There’s a distinction in philosophy between two types of seeing. The two types are properly called “seeing that” and “seeing as”. It’s a tricky one for me to understand sometimes, but I think I have it right here, and if not then this is a new distinction that I’m making and I should be made famous for it. “Seeing that” is seeing the bare, uninterpreted elements of a situation – for instance, a woman noticing that there happens to be a red smeared stain on the collar of her husband’s shirt. “Seeing as” is moving from the bare, material elements of a situation to an interpretation of those elements – in this situation the woman interprets that red stain as a living symbol of the infidelity of her husband, confirmation that her thighs are too fat (as she had suspected) rendering her unattractive, the sign of the impending doom of her marriage, family, and whole life, etc.
Now we see the world in these two ways all the time. Our eyes report the world to us in a series of dry, vacuous shapes and colors, and our minds are left to fill those images with meaning. This process somehow instantly transforms the image of a person’s body into “jim” (which could trigger fear and anxiety if jim is our abusive stepfather, or joy if jim is a long lost friend, though either way, jim is the same visual image).
The practical consideration I want to bring up here is that this process of “seeing as” has a pretty drastic impact on the way we live. Seeing as is our mind impregnating every image with some value (or de-valuing), and often times we get it wrong. Seeing as is the bridge between our worldview and our world.
Martin Luther said that the man knocking on the brothel door is searching for God. Ecclesiastes says that God has set eternity in our heart. Such statements correct a common misconception that the Christian makes about the world – the mistake of thinking that unspiritual people aren’t concerned with God. They are. Every person has a natural desire to find, and continually enjoy The Great Thing. Everyone feels that desire, no matter what, and our value systems play a role here. [A value system, here, means a sort of list in your mind of everything, and how valuable it is to you; everyone has one]. The world tries to guide us in developing this system. It constantly sells us things as “the big thing you need”, The Great Thing that you’ve been looking for. Most often, that’s sex or food or something.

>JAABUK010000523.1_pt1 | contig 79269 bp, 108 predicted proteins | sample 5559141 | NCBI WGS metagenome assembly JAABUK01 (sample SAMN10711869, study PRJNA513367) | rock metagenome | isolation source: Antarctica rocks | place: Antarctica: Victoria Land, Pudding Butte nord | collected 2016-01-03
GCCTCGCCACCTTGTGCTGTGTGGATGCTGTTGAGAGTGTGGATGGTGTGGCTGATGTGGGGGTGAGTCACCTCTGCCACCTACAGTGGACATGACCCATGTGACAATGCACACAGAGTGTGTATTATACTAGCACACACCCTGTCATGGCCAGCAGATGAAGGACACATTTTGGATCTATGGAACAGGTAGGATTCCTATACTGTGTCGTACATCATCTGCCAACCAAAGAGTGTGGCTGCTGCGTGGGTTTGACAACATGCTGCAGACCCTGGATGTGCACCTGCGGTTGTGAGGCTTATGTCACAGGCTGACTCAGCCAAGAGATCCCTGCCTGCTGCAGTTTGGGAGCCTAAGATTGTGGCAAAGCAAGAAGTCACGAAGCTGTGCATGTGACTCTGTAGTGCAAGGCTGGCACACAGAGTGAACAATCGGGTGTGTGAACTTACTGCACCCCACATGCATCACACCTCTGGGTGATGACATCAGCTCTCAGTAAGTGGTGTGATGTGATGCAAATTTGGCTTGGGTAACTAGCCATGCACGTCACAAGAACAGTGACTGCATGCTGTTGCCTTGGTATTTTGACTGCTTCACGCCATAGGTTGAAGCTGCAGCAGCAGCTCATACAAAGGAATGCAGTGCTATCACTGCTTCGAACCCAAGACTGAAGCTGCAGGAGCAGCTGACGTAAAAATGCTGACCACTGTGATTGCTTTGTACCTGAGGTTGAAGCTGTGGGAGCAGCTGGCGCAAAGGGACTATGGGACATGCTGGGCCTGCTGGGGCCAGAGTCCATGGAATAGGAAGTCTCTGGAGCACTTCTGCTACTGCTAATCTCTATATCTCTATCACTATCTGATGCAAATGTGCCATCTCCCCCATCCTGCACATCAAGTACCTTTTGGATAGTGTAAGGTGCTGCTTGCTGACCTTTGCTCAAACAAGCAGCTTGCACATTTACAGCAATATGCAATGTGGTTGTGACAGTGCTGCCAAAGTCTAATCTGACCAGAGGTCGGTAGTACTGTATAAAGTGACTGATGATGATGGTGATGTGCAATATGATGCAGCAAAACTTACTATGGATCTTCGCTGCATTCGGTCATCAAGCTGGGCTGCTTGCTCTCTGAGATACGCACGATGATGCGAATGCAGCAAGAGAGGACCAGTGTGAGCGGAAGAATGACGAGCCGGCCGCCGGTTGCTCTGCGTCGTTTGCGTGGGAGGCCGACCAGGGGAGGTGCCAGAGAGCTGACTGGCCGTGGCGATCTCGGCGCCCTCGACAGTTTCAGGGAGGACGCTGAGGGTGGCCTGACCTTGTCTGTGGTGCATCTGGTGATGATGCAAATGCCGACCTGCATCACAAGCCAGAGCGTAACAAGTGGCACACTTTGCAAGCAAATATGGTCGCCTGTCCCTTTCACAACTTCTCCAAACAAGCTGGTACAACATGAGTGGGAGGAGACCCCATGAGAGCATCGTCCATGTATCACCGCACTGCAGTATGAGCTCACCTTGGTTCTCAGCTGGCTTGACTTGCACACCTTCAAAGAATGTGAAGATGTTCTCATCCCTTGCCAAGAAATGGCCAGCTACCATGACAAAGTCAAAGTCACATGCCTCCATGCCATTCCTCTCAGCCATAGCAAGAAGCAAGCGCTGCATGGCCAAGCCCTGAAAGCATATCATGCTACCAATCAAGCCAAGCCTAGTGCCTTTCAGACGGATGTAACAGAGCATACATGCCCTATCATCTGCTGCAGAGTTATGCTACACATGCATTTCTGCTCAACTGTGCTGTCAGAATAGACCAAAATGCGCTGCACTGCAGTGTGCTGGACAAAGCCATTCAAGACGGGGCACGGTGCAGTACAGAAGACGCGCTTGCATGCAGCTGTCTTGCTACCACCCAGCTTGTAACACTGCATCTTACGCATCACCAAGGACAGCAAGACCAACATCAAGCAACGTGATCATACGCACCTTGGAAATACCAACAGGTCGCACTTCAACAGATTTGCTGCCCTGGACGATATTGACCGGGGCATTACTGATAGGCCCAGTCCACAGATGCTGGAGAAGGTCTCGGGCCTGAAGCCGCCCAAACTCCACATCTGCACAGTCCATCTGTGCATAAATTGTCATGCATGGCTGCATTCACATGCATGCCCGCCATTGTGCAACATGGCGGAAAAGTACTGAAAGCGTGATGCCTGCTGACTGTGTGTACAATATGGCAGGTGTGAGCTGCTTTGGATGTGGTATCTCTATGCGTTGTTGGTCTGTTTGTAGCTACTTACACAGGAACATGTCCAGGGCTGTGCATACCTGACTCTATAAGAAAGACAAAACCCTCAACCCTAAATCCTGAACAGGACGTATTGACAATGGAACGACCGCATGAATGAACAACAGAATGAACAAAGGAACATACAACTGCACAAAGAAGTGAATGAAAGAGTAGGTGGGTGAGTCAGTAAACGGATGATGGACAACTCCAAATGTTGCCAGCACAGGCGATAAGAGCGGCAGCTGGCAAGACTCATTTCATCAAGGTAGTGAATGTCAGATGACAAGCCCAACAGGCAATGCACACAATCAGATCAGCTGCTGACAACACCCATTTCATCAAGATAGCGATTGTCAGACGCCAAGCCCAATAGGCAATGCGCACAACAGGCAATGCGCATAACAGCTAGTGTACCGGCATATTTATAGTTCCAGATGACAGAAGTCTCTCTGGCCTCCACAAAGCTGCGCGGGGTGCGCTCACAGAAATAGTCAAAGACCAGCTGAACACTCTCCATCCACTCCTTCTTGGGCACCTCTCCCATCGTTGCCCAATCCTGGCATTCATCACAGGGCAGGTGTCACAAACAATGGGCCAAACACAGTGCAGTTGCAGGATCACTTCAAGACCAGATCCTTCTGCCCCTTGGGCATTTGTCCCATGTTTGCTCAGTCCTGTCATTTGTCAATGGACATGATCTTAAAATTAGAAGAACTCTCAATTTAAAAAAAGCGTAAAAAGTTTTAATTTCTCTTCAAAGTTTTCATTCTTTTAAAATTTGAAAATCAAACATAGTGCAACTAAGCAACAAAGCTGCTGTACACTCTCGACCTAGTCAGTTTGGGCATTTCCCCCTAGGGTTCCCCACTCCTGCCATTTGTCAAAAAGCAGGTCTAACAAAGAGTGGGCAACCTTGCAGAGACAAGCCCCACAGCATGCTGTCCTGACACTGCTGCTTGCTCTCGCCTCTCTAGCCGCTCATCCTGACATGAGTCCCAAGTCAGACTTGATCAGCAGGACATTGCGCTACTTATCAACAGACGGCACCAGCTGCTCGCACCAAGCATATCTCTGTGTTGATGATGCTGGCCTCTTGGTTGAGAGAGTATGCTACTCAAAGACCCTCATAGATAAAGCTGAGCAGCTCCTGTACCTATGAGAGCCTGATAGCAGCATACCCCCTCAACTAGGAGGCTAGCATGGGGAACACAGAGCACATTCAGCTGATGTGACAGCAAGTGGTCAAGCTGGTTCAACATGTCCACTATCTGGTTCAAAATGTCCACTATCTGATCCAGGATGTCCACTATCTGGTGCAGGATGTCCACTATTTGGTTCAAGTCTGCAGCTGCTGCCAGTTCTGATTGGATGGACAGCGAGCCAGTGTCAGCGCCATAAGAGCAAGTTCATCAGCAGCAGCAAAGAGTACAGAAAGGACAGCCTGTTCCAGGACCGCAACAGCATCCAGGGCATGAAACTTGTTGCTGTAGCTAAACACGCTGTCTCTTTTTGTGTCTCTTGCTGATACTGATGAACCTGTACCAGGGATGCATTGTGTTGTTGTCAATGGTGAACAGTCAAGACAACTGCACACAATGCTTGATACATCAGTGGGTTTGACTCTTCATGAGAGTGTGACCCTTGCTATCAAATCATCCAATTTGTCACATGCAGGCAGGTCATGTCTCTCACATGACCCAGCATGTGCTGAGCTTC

Buying into a false value system ultimately will construe our view and EXPERIENCE of reality, since our value system determines how we see things. The normal UAB frat-boy value system will likely see sex as The Great Thing that sits at the top, and will thus cause him to see women as (“see as”) mere opportunities for getting that great thing he needs. The glutton’s value system seats food at the top (seeing it as the great thing he needs), and so he constantly thinks he craves it, but it never satisfies. We always feel this need for some great thing, and we can see how this need, coupled with a false, worldly idea of what that great, all-satidfying thing is, can lead to the total devastation of a life; a life consumed by constant chasing after something that will never satisfy, fueled by the false notion that that thing is truly great, that that thing really corresponds to the Great Need we all have.
Value System —“seeing as” implants meaning into the images—–> Populated Images / Interpreted World
So we are left, when we adopt a false value sytem, seeing the world in a very (literally) insane way. The frat boy sees every passing girl as a lost chance at the truly blessed life, and every approaching girl as an opportunity to be had, porn becomes a near approximation of blessedness, and women are emptied of their persons to be filled with a value that is only god’s.
Many girls seem to fall as equal victims. Being beautiful is often seen as the blessed life, The Great Thing. Every glance in the mirror is somewhere between devestating or exulting (probably the former). Magazines, to the women in our culture, aren’t seen as giving mere advice on how to reduce the physical mass and surface are of the tissue surrounding the femur; they peddle promises of being beautiful, lovable, worthwhile.
Thank God that he has built in these categories of terrible things, bad things, neutral things, good things, great things, and The Great Thing that make us squirm at encountering true evil and constantly thirst for true greaness in our lives, otherwise we would be hopeless, for we would never search, and even if we were shown God himself, we would walk away without a care. So, armed with knowledge of the world, ourselves, and God, let us ask “I am seeing this, but what am I seeing it as? And, what should I see it as?” So much pain, frustration, false hope, and fear are generated there when instead we should often times see light, life, joy, Christlike sorrow, or hope.
“Consider it all joy then whenever you face trials of any kind” – James “saw as” a bit differently than most. God bless.